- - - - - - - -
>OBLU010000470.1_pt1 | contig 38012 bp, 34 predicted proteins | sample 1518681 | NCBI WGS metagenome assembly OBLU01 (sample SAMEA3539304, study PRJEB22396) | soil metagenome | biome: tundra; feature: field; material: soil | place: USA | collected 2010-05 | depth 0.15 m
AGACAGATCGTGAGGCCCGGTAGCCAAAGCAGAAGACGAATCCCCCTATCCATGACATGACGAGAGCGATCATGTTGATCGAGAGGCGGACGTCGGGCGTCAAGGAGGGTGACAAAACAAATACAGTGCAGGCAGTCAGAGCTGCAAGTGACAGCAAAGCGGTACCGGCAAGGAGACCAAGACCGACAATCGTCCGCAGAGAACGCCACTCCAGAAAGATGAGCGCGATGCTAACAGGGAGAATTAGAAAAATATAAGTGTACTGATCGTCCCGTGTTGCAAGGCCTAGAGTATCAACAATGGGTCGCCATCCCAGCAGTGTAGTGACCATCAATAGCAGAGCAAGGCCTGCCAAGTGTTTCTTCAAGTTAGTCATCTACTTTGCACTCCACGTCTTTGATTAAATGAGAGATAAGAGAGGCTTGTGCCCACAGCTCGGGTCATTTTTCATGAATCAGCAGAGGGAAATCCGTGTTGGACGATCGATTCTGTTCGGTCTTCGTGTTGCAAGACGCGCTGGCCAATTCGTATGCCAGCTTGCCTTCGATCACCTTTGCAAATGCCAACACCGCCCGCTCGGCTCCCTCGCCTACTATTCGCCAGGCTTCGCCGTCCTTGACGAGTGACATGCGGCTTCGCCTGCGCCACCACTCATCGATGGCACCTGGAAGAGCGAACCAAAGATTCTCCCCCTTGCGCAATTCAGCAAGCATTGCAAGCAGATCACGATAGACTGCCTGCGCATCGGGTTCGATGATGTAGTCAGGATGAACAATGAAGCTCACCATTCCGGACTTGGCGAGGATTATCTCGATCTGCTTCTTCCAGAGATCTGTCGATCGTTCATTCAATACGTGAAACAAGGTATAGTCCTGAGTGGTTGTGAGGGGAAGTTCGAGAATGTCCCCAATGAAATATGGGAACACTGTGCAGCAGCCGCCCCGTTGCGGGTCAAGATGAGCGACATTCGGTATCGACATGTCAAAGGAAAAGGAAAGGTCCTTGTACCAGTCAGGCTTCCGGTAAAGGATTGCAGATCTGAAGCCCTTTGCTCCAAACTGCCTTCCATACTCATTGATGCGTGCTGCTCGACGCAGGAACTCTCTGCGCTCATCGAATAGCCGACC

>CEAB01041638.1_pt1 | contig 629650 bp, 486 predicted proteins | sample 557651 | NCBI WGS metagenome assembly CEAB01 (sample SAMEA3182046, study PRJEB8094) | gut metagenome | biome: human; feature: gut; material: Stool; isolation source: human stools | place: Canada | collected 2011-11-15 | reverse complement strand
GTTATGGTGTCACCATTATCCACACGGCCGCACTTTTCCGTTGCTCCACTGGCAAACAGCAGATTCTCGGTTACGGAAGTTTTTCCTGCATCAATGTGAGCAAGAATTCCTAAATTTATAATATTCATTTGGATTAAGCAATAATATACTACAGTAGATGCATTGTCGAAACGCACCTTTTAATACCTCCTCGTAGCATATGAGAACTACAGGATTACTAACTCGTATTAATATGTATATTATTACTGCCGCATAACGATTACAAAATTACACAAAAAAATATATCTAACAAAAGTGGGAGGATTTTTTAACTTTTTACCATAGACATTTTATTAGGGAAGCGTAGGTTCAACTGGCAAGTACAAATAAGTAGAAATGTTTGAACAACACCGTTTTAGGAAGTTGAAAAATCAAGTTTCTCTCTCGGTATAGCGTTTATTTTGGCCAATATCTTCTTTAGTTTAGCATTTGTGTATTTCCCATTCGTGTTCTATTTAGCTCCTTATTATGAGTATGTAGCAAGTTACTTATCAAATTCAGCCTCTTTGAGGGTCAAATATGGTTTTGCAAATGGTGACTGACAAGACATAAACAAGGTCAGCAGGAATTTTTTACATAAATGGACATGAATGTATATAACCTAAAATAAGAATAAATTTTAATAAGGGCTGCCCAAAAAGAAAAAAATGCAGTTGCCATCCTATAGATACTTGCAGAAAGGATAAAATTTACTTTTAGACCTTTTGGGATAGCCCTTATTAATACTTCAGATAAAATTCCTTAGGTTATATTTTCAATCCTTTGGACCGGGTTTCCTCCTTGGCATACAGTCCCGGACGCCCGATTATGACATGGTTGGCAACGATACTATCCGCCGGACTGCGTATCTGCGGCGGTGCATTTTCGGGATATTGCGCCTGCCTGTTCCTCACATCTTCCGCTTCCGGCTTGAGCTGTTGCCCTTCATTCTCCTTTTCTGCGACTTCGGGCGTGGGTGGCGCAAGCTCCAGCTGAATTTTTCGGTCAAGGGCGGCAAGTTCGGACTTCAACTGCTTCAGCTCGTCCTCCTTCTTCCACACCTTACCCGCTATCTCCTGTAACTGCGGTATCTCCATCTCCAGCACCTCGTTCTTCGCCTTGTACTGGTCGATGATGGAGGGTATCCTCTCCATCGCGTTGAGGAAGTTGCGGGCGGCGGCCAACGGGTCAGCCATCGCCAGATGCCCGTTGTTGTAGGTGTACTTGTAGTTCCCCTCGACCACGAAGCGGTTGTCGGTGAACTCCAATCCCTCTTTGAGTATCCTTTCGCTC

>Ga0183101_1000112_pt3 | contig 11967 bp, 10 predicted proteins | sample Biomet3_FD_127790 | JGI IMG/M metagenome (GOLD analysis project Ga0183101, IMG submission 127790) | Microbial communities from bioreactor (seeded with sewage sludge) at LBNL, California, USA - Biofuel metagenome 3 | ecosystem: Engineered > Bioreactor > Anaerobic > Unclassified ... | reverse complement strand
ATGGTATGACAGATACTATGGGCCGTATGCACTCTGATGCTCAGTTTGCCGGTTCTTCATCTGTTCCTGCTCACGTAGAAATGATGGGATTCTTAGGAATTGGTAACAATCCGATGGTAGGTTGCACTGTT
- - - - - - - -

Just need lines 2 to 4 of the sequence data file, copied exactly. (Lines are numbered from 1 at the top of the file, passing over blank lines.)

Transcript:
AGACAGATCGTGAGGCCCGGTAGCCAAAGCAGAAGACGAATCCCCCTATCCATGACATGACGAGAGCGATCATGTTGATCGAGAGGCGGACGTCGGGCGTCAAGGAGGGTGACAAAACAAATACAGTGCAGGCAGTCAGAGCTGCAAGTGACAGCAAAGCGGTACCGGCAAGGAGACCAAGACCGACAATCGTCCGCAGAGAACGCCACTCCAGAAAGATGAGCGCGATGCTAACAGGGAGAATTAGAAAAATATAAGTGTACTGATCGTCCCGTGTTGCAAGGCCTAGAGTATCAACAATGGGTCGCCATCCCAGCAGTGTAGTGACCATCAATAGCAGAGCAAGGCCTGCCAAGTGTTTCTTCAAGTTAGTCATCTACTTTGCACTCCACGTCTTTGATTAAATGAGAGATAAGAGAGGCTTGTGCCCACAGCTCGGGTCATTTTTCATGAATCAGCAGAGGGAAATCCGTGTTGGACGATCGATTCTGTTCGGTCTTCGTGTTGCAAGACGCGCTGGCCAATTCGTATGCCAGCTTGCCTTCGATCACCTTTGCAAATGCCAACACCGCCCGCTCGGCTCCCTCGCCTACTATTCGCCAGGCTTCGCCGTCCTTGACGAGTGACATGCGGCTTCGCCTGCGCCACCACTCATCGATGGCACCTGGAAGAGCGAACCAAAGATTCTCCCCCTTGCGCAATTCAGCAAGCATTGCAAGCAGATCACGATAGACTGCCTGCGCATCGGGTTCGATGATGTAGTCAGGATGAACAATGAAGCTCACCATTCCGGACTTGGCGAGGATTATCTCGATCTGCTTCTTCCAGAGATCTGTCGATCGTTCATTCAATACGTGAAACAAGGTATAGTCCTGAGTGGTTGTGAGGGGAAGTTCGAGAATGTCCCCAATGAAATATGGGAACACTGTGCAGCAGCCGCCCCGTTGCGGGTCAAGATGAGCGACATTCGGTATCGACATGTCAAAGGAAAAGGAAAGGTCCTTGTACCAGTCAGGCTTCCGGTAAAGGATTGCAGATCTGAAGCCCTTTGCTCCAAACTGCCTTCCATACTCATTGATGCGTGCTGCTCGACGCAGGAACTCTCTGCGCTCATCGAATAGCCGACC

>CEAB01041638.1_pt1 | contig 629650 bp, 486 predicted proteins | sample 557651 | NCBI WGS metagenome assembly CEAB01 (sample SAMEA3182046, study PRJEB8094) | gut metagenome | biome: human; feature: gut; material: Stool; isolation source: human stools | place: Canada | collected 2011-11-15 | reverse complement strand
GTTATGGTGTCACCATTATCCACACGGCCGCACTTTTCCGTTGCTCCACTGGCAAACAGCAGATTCTCGGTTACGGAAGTTTTTCCTGCATCAATGTGAGCAAGAATTCCTAAATTTATAATATTCATTTGGATTAAGCAATAATATACTACAGTAGATGCATTGTCGAAACGCACCTTTTAATACCTCCTCGTAGCATATGAGAACTACAGGATTACTAACTCGTATTAATATGTATATTATTACTGCCGCATAACGATTACAAAATTACACAAAAAAATATATCTAACAAAAGTGGGAGGATTTTTTAACTTTTTACCATAGACATTTTATTAGGGAAGCGTAGGTTCAACTGGCAAGTACAAATAAGTAGAAATGTTTGAACAACACCGTTTTAGGAAGTTGAAAAATCAAGTTTCTCTCTCGGTATAGCGTTTATTTTGGCCAATATCTTCTTTAGTTTAGCATTTGTGTATTTCCCATTCGTGTTCTATTTAGCTCCTTATTATGAGTATGTAGCAAGTTACTTATCAAATTCAGCCTCTTTGAGGGTCAAATATGGTTTTGCAAATGGTGACTGACAAGACATAAACAAGGTCAGCAGGAATTTTTTACATAAATGGACATGAATGTATATAACCTAAAATAAGAATAAATTTTAATAAGGGCTGCCCAAAAAGAAAAAAATGCAGTTGCCATCCTATAGATACTTGCAGAAAGGATAAAATTTACTTTTAGACCTTTTGGGATAGCCCTTATTAATACTTCAGATAAAATTCCTTAGGTTATATTTTCAATCCTTTGGACCGGGTTTCCTCCTTGGCATACAGTCCCGGACGCCCGATTATGACATGGTTGGCAACGATACTATCCGCCGGACTGCGTATCTGCGGCGGTGCATTTTCGGGATATTGCGCCTGCCTGTTCCTCACATCTTCCGCTTCCGGCTTGAGCTGTTGCCCTTCATTCTCCTTTTCTGCGACTTCGGGCGTGGGTGGCGCAAGCTCCAGCTGAATTTTTCGGTCAAGGGCGGCAAGTTCGGACTTCAACTGCTTCAGCTCGTCCTCCTTCTTCCACACCTTACCCGCTATCTCCTGTAACTGCGGTATCTCCATCTCCAGCACCTCGTTCTTCGCCTTGTACTGGTCGATGATGGAGGGTATCCTCTCCATCGCGTTGAGGAAGTTGCGGGCGGCGGCCAACGGGTCAGCCATCGCCAGATGCCCGTTGTTGTAGGTGTACTTGTAGTTCCCCTCGACCACGAAGCGGTTGTCGGTGAACTCCAATCCCTCTTTGAGTATCCTTTCGCTC